Long ago a friend dared me to run a 5K. I agreed to it when I found out there'd be treats at the end, of the Krispy Kreme doughnut variety. I got to the starting line and found a not-so-crowded spot, at the very front. I didn't know the front was for people who, you know, are in shape and have better goals than to "finish without passing out." The gun sounded and we all took off. And for that first quarter mile I was feeling great, flying with the best runners. Then one passed me, then another, then a few more, then lots more. And sometime around 1/3 mile I started questioning the goodness of life. Thankfully I did finish the race, and I got my doughnuts. And I learned two valuable lessons: 1) Be in shape before running a race, and 2) It's important to start slow.
When ministry leaders find themselves on the starting line of a new assignment, it can be very easy to buy into the hype and the excitement of the moment and start with a sprint, making changes and pushing the limit of what's possible. The problem with that is the same thing happens like in my race: you burn out, wear out, and end up struggling to the finish line. I believe good starts in ministry are important, so important I'm writing a book about how to get off to a good start. And getting off to a good start begins in those first steps off the line. As a leader you can choose to take off and sprint, to make drastic changes, to redefine leadership roles, and aggressively push in a new culture. Or, you can choose to step off the line with a slow, steady pace, gathering momentum and building on the previous miles so that you reach the finish line effectively. I believe starting slow involves listening, relationships, learning, and building.
Listen to as many stories as you can - When you come into a new assignment, you're the new guy. So you need to listen to as many people as you can. Your fellow staff members, volunteers, and others in the community know more about your church and ministry than you do. By hearing their stories and how God has used them, you can get a sense of what's been done before you got there. When I arrived at my current assignment, I sat down with all of our volunteers to let them talk. The only thing I wouldn't let the conversation move to was my predecessor who'd been let go. But I just let them talk, about their family, their ministry, how God had used them, what they were doing, etc.
Cultivate relationships - A pastor I know made a really significant change in his church and I asked how he had been able to do that, and his answer has stuck with me: "I ate a lot of pie." This pastor knew that the key to leading effectively was through relationship capital. After arriving, develop relationships as much as possible. Three levels of relationships church leaders will have are their volunteer team, their fellow staff, and other church leadership. It's important to develop relationships with those you'll spend time with. In our good intentions we want to develop relationships with every person in the pews, but the reality is that's an almost impossible proposition, especially in the first year or two. Those relationships happen over many years of crisis, life change, and a few potluck meals.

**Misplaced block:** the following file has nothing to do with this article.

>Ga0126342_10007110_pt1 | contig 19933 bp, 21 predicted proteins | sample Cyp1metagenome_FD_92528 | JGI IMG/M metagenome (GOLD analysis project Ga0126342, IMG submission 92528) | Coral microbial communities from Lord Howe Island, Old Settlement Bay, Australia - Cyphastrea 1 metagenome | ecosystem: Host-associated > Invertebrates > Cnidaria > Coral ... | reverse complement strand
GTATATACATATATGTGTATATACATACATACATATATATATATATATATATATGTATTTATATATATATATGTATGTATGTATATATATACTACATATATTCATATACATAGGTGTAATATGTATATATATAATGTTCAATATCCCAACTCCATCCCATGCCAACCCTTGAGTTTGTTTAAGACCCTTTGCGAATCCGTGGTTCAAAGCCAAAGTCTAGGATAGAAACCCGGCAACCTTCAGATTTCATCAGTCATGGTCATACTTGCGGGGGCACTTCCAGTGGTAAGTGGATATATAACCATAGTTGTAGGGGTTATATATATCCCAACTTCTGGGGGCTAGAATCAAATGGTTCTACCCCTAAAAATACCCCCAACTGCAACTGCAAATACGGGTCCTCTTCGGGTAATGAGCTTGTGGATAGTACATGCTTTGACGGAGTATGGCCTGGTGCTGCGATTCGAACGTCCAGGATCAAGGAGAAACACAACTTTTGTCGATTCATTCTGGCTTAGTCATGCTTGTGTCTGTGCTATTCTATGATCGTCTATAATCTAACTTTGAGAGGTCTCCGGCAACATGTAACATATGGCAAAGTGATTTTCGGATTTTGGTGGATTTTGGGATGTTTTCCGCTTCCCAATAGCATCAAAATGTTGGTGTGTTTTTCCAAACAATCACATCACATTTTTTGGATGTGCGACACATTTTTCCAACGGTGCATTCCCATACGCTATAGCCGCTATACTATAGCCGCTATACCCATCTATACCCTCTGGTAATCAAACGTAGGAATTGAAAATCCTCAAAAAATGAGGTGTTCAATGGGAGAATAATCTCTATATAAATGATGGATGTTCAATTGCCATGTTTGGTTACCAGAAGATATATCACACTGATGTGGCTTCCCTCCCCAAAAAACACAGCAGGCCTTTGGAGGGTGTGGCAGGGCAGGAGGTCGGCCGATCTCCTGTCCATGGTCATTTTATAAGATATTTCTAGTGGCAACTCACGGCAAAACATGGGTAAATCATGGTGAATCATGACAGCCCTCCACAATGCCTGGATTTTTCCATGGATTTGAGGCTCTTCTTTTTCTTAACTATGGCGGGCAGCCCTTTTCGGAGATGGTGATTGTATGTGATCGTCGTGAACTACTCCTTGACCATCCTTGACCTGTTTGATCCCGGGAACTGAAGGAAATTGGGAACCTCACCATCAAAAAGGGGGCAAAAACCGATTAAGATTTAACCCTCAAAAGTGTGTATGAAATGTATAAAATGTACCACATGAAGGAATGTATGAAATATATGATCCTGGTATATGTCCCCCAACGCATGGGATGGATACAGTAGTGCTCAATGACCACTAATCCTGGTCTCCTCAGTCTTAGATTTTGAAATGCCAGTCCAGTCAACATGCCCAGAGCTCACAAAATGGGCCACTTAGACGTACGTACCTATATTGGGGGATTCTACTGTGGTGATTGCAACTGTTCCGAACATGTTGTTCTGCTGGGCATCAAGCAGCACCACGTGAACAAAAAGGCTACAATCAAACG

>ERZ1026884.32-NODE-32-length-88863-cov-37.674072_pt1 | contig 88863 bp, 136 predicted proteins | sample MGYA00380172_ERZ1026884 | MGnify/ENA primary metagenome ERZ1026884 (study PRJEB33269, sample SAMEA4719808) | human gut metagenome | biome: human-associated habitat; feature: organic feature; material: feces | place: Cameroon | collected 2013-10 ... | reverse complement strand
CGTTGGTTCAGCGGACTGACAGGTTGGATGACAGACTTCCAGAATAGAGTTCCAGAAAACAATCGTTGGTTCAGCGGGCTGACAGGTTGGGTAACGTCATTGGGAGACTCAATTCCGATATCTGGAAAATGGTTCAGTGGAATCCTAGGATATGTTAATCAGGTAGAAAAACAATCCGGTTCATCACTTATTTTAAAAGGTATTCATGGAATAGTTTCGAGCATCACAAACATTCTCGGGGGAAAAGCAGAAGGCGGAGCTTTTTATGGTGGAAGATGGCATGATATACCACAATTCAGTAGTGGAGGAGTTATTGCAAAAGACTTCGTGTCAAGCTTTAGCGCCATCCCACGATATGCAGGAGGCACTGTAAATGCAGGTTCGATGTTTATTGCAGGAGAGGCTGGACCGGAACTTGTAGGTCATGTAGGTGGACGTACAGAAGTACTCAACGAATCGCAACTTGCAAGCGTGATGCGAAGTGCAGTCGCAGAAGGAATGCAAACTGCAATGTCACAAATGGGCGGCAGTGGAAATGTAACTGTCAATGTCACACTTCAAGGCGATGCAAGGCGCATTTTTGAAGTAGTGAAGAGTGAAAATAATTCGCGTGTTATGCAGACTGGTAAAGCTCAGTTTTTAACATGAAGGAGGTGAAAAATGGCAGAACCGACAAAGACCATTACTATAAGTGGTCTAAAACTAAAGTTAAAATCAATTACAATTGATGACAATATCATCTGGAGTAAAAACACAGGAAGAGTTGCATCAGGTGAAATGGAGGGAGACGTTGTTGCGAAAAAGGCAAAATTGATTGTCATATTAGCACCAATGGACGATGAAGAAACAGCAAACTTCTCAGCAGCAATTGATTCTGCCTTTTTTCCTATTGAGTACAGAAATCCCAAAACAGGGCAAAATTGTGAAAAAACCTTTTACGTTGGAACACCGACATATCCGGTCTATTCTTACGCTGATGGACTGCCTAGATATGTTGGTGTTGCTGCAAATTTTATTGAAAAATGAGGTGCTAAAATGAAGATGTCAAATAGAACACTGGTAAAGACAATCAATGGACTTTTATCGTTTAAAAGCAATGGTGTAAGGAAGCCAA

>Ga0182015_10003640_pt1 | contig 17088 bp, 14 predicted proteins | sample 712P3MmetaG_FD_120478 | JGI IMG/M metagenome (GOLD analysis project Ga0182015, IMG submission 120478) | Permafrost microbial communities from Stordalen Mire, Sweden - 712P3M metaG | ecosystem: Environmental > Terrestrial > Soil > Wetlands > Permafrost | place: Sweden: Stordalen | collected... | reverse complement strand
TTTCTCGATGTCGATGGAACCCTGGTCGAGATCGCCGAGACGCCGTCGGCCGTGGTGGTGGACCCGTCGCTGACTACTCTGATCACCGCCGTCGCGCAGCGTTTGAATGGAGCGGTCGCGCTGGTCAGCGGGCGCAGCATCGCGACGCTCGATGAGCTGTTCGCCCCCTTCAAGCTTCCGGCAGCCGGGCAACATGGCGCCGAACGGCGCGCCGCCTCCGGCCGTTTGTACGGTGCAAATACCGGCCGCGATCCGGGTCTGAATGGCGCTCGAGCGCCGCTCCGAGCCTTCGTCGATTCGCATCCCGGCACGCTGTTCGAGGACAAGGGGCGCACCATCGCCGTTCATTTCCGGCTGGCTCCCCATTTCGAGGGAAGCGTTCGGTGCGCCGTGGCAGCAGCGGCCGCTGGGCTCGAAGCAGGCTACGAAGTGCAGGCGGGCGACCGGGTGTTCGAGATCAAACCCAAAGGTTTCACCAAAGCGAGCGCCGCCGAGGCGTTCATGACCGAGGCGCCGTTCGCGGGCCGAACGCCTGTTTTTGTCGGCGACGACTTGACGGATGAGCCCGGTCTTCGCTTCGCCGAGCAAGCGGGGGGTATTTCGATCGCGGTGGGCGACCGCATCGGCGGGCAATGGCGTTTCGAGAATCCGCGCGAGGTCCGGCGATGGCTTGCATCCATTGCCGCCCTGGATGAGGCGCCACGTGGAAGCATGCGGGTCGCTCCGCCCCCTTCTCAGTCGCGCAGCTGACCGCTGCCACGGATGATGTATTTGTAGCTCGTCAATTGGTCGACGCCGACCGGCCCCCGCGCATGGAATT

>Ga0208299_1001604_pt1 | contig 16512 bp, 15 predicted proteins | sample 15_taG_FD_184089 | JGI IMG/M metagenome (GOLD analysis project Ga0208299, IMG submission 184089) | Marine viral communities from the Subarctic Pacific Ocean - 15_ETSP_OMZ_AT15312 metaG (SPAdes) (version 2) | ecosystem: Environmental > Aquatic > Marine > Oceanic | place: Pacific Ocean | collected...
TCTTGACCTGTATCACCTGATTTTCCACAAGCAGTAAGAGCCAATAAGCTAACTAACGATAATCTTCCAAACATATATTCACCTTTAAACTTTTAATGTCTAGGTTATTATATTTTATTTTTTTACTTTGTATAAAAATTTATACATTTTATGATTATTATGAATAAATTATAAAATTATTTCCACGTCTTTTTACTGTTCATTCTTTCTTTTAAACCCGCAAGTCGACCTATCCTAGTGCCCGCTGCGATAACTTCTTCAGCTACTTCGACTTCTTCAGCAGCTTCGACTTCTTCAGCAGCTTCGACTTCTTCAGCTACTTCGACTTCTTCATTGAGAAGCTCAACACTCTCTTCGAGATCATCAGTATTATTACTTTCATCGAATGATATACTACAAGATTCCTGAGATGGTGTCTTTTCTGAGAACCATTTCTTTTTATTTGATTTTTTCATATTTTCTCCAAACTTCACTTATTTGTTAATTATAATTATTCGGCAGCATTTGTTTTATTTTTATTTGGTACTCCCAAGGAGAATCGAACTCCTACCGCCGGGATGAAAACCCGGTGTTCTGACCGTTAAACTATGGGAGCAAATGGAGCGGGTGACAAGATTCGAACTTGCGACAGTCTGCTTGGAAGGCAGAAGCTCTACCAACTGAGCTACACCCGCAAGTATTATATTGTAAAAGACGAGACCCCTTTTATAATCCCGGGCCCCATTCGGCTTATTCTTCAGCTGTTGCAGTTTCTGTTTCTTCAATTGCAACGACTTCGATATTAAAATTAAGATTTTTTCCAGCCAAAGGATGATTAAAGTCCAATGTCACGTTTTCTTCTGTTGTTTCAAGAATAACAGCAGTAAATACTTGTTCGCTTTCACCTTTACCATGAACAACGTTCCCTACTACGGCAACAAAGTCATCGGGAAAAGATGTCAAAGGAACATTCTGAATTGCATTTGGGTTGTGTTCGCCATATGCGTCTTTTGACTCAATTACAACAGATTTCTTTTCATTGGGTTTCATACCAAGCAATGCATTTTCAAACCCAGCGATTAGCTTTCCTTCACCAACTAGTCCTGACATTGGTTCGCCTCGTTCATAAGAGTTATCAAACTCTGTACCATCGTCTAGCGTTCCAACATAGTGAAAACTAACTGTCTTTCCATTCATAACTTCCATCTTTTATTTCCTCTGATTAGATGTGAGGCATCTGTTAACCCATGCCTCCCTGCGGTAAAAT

Learn your culture - Every church has its own unique culture, what the values are, who the key people are, what their history is, what their "style" is, and what landmines are out there. My first ever ministry assignment was a part-time youth minister. Early on I made a big change to what we would be doing for our summer missions. Little did I know that the church had done the same mission project for decades and it was something way bigger than a week on the summer calendar. I didn't take the time to learn the culture, and it cost me. As part of listening and cultivating relationships, find out more from those who've been at your church longer what the culture is. Chances are you'll have a "church historian" in your circle who can help you understand the landscape. Scouting well gives you the ability to navigate any potential issues, and gives you the perspective necessary to lovingly lead people towards your vision.
Build a vision coalition - This isn't a line in the sand of Us vs. Them, it's the culmination of listening, relationships, and learning--you're starting the process of leading the church or your ministry towards a vision you believe God has for them. After a year or so, I remember sitting down with my volunteer team and asking them vision questions. It was time to start working towards transforming the culture, and I knew accomplishing that would happen through these volunteers. So we started asking questions of why and how. And we started praying towards what we wanted students to be, know, and do when they graduated from our student ministry. As a leader, this coalition becomes an incredible resource for you. They can help you with the timing, the process, and ultimately the worship element of the vision--your goal as a leader is to help people love Jesus more and serve Him on mission daily.
Those of you in ministry, what did you do early on to start off well? What lessons did you have to learn the hard way?
Scott M. Douglas
A blog about leadership and the lasting legacy of family ministry.